A Mixed-Race 'Historical Moment'
The Historical Mulatto / Mixed-Race
Population in the United States :
During slavery there were, of course, frequent
Mixed-Race births, many resulting from the rape
of enslaved black women by `White' slave owners.
Between 1850 and 1860, the Mixed-Race/
Mulatto slave population increased by
67 percent (67%) ... while in contrast,
the Black / Negro slave population
increased by only 20 percent (20%).
[Source: `Race and Mixed Race' by Naomi Zack
(Philadelphia: Temple University Press, 1993).
The Onset of the Racist
One-Drop Rule (O.D.R.)
Once it was clear that the Mixed-Race /
Mulatto slave population increase had
outgrown that of the Black / Negro
slave population, the racist rule of
`Hypo-Descent' (i.e. The "One-Drop
Rule") was put into place and
it's power became prevalent.
The Rule of Hypodescent or The One-Drop
Rule centers around the false and racist idea
that a Mulatto or other Mixed-Race person
-- with even one African ancestor (no matter
how distant or remote) -- is then a `Negro'.
The `Rule' helped guaranteed that the
Mixed-Race children resulting from the
sexual assaults on and exploitation of the
slave women of-color would remain slaves.
""It is a fact that, if a person is known to have
one-percent of African blood in his veins,
... [t]he ninety-nine percent of Caucasian
blood does not weigh by the side of
the one-percent of African blood.
The white blood counts for nothing.
The person is a Negro every time.
[Quoted in John G. Mencke,
Mulattoes and Race Mixture:
American Attitudes and Images,
1865-1918 (Ann Arbor:
UMI Research Press, 1979), 37""'
The Onset of the Racist
As late as the 1950s, almost half of the
states had Anti-Miscegenation laws.
While the 'original' statutes were directed
wholly against any Black-White unions,
the legislation had 'extended' to unions
between `Whites' and "Mongolians",
`Malayans', Mulattos', and `Native-Americans'.
During the 1960s, The Civil Rights
Movement helped reverse many of the
legal barriers against Mscegenation.
The Warren Court , through its 1954 decision
in Brown v. Board of Education, was actively
striving to end discrimination against "blacks".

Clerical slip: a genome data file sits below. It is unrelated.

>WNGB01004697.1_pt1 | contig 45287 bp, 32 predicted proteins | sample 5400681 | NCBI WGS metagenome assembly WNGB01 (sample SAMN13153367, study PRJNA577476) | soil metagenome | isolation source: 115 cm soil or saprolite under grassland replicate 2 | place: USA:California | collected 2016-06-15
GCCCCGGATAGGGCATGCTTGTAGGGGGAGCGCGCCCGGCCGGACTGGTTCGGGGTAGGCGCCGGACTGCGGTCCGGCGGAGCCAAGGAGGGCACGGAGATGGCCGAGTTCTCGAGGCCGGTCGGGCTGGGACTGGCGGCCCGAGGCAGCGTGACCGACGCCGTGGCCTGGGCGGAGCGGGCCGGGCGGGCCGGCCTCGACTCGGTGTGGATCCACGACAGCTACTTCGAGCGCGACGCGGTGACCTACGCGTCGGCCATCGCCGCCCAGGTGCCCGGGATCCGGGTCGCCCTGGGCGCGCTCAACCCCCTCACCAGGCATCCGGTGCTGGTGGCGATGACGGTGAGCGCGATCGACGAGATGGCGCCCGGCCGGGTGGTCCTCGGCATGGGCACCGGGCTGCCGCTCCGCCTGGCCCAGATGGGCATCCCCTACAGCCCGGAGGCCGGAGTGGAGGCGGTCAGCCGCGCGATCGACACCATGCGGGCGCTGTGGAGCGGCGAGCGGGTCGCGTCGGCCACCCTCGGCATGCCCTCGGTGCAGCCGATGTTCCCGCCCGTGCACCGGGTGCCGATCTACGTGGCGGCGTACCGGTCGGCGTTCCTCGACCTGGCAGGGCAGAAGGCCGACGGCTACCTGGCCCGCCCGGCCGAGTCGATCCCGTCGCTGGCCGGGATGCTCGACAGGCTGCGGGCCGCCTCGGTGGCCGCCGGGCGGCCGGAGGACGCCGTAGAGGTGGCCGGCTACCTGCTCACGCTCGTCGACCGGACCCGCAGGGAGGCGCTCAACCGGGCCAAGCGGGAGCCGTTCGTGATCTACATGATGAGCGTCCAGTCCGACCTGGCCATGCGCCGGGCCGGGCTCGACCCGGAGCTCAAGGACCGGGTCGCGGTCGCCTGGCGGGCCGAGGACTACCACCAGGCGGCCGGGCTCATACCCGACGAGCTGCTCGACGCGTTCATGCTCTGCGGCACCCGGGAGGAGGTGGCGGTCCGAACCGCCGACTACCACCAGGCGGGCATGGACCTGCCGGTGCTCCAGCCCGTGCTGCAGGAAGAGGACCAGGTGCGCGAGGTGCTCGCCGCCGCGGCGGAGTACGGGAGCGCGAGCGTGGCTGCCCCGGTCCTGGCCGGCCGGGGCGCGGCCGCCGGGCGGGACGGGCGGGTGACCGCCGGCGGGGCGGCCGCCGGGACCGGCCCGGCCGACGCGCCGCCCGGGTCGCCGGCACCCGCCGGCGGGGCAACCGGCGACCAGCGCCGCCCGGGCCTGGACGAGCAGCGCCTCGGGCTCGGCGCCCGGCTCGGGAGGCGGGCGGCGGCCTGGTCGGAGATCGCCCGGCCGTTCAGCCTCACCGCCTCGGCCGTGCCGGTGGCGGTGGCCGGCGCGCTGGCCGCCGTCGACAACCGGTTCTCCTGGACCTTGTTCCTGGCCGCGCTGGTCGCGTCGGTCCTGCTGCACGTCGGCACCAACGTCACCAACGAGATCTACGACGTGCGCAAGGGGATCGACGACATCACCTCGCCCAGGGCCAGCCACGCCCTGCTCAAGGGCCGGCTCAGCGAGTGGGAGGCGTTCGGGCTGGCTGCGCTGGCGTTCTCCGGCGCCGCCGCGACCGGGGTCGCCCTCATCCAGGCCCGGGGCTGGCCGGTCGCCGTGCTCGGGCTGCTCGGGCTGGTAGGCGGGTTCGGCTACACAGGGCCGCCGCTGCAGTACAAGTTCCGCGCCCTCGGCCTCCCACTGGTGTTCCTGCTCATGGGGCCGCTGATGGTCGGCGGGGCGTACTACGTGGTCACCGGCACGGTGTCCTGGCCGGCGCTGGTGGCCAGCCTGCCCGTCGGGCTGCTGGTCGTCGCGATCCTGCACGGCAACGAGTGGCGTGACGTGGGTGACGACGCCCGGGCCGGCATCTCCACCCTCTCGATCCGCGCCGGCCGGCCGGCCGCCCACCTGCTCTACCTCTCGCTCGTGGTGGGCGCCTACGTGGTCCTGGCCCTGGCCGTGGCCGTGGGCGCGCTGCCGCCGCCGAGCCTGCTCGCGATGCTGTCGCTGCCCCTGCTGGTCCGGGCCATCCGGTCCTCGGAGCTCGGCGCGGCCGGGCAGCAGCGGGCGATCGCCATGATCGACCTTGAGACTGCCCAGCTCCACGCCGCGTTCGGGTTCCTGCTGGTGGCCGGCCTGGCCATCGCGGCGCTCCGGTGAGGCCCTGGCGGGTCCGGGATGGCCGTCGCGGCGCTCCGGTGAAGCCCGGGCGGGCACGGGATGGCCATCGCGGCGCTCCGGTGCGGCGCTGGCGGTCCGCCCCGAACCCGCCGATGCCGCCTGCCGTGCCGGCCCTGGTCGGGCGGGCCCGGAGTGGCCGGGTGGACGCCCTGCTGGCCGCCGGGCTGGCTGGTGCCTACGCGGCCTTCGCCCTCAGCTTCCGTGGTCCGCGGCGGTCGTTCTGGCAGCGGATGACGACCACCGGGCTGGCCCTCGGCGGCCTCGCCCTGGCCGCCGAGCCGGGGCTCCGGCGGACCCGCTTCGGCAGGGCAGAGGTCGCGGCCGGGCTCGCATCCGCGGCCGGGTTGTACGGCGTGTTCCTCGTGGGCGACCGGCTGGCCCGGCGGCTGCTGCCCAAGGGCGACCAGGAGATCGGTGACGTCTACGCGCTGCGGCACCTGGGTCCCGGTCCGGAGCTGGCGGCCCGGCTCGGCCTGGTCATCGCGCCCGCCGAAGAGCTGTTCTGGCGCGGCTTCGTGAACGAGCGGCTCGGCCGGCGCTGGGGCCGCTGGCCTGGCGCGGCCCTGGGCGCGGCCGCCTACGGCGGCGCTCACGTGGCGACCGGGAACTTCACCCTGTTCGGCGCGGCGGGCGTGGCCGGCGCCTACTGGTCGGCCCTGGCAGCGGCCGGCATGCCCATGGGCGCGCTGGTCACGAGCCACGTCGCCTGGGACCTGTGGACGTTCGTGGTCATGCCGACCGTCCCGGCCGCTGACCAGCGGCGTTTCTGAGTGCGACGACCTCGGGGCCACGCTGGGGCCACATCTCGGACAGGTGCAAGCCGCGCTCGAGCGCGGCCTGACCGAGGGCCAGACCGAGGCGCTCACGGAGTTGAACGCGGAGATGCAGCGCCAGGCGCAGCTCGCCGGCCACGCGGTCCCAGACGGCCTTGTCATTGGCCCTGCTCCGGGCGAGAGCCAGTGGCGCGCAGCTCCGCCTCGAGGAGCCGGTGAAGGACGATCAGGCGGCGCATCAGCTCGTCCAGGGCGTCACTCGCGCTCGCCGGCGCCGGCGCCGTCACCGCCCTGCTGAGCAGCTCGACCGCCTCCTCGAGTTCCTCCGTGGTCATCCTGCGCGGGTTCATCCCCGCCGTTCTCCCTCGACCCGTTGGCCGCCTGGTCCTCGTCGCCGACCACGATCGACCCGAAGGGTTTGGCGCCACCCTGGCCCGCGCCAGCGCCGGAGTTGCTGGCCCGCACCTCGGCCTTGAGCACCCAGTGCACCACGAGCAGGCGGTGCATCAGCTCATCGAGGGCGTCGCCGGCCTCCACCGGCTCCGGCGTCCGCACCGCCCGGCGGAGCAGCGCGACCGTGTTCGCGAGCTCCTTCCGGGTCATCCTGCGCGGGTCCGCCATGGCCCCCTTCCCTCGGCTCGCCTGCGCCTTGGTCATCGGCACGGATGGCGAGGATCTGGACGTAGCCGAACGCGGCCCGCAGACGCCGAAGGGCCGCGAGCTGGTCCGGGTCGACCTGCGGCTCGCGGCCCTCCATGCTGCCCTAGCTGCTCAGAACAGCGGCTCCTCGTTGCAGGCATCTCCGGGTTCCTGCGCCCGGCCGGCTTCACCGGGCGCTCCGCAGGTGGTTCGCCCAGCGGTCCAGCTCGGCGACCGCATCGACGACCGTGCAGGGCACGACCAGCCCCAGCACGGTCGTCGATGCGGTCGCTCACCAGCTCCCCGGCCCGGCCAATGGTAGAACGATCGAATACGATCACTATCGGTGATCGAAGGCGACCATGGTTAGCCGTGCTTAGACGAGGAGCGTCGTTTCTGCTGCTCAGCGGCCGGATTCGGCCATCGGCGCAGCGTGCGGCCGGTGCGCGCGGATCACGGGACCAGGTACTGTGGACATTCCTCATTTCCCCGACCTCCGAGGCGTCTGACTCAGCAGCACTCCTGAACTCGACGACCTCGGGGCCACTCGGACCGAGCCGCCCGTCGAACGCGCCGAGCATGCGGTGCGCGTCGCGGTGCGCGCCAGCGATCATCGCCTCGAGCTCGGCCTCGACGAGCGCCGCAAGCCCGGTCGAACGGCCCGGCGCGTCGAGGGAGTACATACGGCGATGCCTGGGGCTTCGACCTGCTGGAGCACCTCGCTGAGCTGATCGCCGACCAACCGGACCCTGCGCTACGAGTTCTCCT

So when the case of McLaughlin v. Florida
appeared on the docket in 1964, the
Court was again ready to deal with
the question of "racial" `classification'.
In McLaughlin, the Court ruled as invalid
a Florida statute that allowed more severe
penalties for cohabitation by interracial
couples than same-race pairs.
Justice Potter Stewart in a concurring
opinion concluded, "it is simply not possible
for a state law to be valid under our
Constitution which makes the criminality of
an act depend upon the "race" of the actor".
McLaughlin v. Florida was instrumental
in paving the way for the 1967 case of
Loving v. Commonwealth of Virginia.
In that year, sixteen states still had laws
that made interracial marriages illegal.
[The sixteen states that had, on it's books,
Anti-Miscegenation Laws in 1967 were:
Alabama , Arkansas , Delaware , Florida ,
Georgia , Kentucky , Louisiana , Mississippi ,
Missouri , North Carolina , Oklahoma , South Carolina ,
Tennessee , Texas , Virginia , and West Virginia .]
The case was brought about by Perry
Loving, a White man, and his Mixed-Race /
African American wife, Mildred Jeter-Loving.
Since Inter-Racial marriage was illegal in
their home state of Virginia , the couple
was married in Washington , D.C.
When they returned to Virginia , the newlyweds
were arrested and put in jail for breaking the law.
Before dawn one morning, police officers
barged into their bedroom, shined a
flashlight on them, and demanded